Adobe Acrobat Performs Tricks That Helps Lawyers Exchange Documents and File Electronically

by Steve Scott

Most lawyers who use the Internet regularly have probably encountered PDF ("Portable Document Format") files and downloaded the Acrobat Reader program to view and print them. Because of electronic filing requirements in the United States District Court and Bankruptcy Court for the Western District of Missouri, more lawyers are now becoming interested in how to create PDF files.

Invented in 1993 by Adobe Systems Incorporated, the Portable Document Format allows anyone to view and print a document exactly as it was created without needing to have the program or fonts used to create it. PDF files preserve the appearance of the original document, including layout, fonts, colors and images.

These characteristics have resulted in PDF becoming an Internet standard for the dissemination of documents. For instance, the Internal Revenue Service makes forms and publications available as PDF files, and the Missouri Secretary of State uses PDF files for the on-line version of the Code of State Regulations.

If a lawyer simply wants to view and print PDF files, the free Adobe Acrobat Reader program can be downloaded from many sources, including the Adobe Systems' website at

However, creating PDF files requires the full Adobe Acrobat program, Version 5 of which has just been released by Adobe. While the retail price is $249, Adobe makes Acrobat available to lawyers who need it for court-required electronic filing at the discounted price of $120. Call Adobe at 888-502-5275 to place an order. Lawyers who have had Version 4 of Acrobat for a while can upgrade to Version 5 for $99. Acrobat is shipped on CD-ROM and usually arrives within three to five business days.

When Acrobat is installed, it creates two new printer drivers (PDF Writer and Distiller). These printer drivers allow any program to create a PDF file by simply selecting one of the drivers as the output destination in the program's print dialog. Acrobat also installs special macros to allow some programs, such as Microsoft Word, to generate PDF files directly from the file menu. If a scanner is properly installed, a scan can be initiated within Acrobat to create a PDF file from a paper document. These capabilities allow lawyers to create PDF files that will meet court requirements for electronic filing.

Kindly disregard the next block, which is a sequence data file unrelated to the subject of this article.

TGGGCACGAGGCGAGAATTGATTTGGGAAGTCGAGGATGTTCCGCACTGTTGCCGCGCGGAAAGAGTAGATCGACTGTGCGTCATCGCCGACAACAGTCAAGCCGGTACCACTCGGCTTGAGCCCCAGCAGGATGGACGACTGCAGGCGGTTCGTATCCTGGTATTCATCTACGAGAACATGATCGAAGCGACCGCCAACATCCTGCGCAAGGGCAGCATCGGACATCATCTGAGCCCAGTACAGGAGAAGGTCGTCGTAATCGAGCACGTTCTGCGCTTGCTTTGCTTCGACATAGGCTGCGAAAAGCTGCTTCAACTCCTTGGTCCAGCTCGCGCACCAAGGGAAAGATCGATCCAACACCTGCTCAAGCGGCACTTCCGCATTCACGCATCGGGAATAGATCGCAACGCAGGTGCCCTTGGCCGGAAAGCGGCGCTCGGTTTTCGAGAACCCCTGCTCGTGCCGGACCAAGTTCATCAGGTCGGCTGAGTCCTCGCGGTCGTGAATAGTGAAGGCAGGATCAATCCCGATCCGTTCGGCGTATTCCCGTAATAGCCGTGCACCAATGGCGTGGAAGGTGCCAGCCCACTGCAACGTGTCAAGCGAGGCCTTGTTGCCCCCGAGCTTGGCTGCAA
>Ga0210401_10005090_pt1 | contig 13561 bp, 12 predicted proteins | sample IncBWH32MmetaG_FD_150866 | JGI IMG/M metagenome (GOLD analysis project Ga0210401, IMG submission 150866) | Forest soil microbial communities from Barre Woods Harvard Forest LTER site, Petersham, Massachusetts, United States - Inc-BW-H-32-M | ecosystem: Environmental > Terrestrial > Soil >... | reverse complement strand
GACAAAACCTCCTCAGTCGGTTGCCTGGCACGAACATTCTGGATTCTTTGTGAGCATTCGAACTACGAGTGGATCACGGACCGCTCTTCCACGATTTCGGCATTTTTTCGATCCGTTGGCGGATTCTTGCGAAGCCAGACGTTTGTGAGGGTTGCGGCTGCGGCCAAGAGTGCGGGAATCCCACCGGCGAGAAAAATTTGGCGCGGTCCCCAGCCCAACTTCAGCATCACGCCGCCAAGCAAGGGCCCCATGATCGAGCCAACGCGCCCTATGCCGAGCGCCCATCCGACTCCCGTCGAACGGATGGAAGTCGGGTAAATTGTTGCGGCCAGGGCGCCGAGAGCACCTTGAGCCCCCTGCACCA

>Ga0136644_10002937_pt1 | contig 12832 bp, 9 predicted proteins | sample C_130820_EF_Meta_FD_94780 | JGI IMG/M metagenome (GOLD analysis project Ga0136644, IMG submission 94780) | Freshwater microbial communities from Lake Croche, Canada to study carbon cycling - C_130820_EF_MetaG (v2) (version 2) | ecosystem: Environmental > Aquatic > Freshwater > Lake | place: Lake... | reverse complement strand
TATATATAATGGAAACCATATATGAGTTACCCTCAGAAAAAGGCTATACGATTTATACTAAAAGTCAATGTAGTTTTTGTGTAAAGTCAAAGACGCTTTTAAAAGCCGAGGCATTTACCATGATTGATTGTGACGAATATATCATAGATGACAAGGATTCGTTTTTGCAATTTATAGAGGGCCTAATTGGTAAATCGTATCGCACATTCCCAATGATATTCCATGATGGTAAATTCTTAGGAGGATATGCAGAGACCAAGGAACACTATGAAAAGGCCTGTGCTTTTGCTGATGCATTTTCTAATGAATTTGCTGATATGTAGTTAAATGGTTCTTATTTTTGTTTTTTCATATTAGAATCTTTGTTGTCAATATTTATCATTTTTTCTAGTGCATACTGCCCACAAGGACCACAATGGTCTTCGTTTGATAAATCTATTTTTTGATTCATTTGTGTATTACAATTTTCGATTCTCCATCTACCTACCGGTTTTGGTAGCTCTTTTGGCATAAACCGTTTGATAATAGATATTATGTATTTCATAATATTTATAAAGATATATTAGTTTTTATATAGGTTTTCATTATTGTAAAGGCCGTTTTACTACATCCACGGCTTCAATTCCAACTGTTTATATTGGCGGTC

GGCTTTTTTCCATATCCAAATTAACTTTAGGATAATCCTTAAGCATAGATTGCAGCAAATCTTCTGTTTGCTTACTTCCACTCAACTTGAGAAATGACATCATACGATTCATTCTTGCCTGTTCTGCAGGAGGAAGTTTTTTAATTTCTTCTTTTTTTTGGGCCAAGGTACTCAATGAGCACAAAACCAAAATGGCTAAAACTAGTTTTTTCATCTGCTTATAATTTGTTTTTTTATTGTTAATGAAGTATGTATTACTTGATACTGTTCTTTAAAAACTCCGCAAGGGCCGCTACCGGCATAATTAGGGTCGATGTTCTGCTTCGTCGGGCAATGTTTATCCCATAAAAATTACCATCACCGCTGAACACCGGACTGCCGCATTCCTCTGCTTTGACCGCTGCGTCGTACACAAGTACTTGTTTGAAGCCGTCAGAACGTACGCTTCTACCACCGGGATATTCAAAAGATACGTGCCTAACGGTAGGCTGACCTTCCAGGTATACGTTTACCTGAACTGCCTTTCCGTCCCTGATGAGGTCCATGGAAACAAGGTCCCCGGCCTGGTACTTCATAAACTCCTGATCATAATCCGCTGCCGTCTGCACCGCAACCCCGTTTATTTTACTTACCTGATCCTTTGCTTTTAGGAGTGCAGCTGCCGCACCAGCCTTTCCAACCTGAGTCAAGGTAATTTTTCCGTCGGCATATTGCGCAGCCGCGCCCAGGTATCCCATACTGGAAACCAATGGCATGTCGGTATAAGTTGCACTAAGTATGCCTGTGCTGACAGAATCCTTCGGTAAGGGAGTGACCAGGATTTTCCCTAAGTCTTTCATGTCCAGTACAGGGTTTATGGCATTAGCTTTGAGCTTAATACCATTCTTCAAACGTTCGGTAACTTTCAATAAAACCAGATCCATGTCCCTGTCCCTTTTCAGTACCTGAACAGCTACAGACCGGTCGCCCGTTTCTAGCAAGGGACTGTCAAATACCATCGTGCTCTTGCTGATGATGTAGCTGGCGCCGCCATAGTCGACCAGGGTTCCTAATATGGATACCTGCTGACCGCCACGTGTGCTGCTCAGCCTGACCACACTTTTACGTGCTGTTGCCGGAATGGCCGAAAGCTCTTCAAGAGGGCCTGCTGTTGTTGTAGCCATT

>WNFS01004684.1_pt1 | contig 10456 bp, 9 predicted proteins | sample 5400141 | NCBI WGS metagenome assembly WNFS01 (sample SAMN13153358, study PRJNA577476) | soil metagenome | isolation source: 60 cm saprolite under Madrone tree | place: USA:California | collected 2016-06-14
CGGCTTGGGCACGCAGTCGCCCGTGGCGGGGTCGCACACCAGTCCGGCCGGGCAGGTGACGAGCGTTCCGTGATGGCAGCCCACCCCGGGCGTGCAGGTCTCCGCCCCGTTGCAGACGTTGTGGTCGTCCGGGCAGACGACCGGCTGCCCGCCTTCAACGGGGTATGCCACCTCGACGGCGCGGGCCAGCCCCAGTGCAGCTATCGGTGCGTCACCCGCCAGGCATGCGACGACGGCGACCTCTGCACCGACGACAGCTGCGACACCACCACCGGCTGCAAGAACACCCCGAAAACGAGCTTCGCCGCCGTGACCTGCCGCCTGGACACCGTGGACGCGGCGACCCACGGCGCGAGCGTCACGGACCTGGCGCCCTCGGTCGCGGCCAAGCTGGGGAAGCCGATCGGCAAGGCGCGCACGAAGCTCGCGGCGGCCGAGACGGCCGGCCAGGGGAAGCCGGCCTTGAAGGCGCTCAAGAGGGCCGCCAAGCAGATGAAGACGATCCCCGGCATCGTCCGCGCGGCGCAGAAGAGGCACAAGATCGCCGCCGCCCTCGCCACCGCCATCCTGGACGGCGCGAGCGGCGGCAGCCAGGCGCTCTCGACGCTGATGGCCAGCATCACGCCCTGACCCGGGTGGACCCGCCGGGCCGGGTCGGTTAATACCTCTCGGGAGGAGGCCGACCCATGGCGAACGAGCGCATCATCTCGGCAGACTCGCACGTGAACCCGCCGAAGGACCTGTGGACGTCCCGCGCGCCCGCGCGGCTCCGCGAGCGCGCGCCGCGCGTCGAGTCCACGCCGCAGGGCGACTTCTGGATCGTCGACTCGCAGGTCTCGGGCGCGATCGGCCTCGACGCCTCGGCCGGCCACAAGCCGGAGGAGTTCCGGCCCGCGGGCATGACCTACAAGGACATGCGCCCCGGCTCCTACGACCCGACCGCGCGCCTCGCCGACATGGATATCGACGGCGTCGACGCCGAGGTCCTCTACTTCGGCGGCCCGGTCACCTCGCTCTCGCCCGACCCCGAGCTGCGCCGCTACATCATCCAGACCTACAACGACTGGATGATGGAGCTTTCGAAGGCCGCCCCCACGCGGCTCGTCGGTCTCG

Lawyers should be aware when using Acrobat to create PDF files that there are some differences between PDF Writer and Distiller. PDF Writer is somewhat faster, creates smaller PDF files, and presents an option to save the file in a folder selected at the time of "printing" the file to disk. However, PDF Writer files do not preserve text flow as accurately as Distiller. On the other hand, Distiller is somewhat slower, always saves its files in one designated folder, and creates larger PDF files that usually preserve text flow more accurately. Because both PDF Writer and Distiller can change text flow slightly when a PDF file is created, Adobe recommends that either PDF Writer or Distiller be selected as the output destination of a file when beginning to create the file.

A valuable feature of Acrobat for lawyers is the ability to create forms that can be filled in and then printed. For example, many of the tax forms available at the IRS website are "fillable" PDF forms. Using the full Acrobat program, a lawyer can fill out such a form on screen, save the completed form to disk with a unique file name, and print the form. Forms also can be filled out in the free Acrobat Reader program, but the filled-out form cannot be saved. Detailed instructions for creating and filling out fillable forms are contained in the Acrobat Guide (a PDF file itself), which is accessible from Acrobat's help menu.

Another potentially valuable feature of PDF files in the practice of law is the fact that it is difficult for a recipient to make changes in a PDF file, which allows a lawyer to retain control over revisions.

Lawyers with minimal needs for creation of PDF files may find that PDF-generation capabilities built into some other programs are sufficient. For example, WordPerfect 9 (part of the WordPerfect Suite 2000) can create PDF files from WordPerfect documents. Also, it has been reported that several bankruptcy-filing programs have been upgraded to include the ability to create PDF files directly.

PDF has become the "Lingua Franca" of documents in the electronic age, and all law offices should consider how to become fluent in creating and viewing PDF files.

Steve Scott is a solo general practitioner in Columbia, who has been interested for many years in applying technology to make law practice more efficient.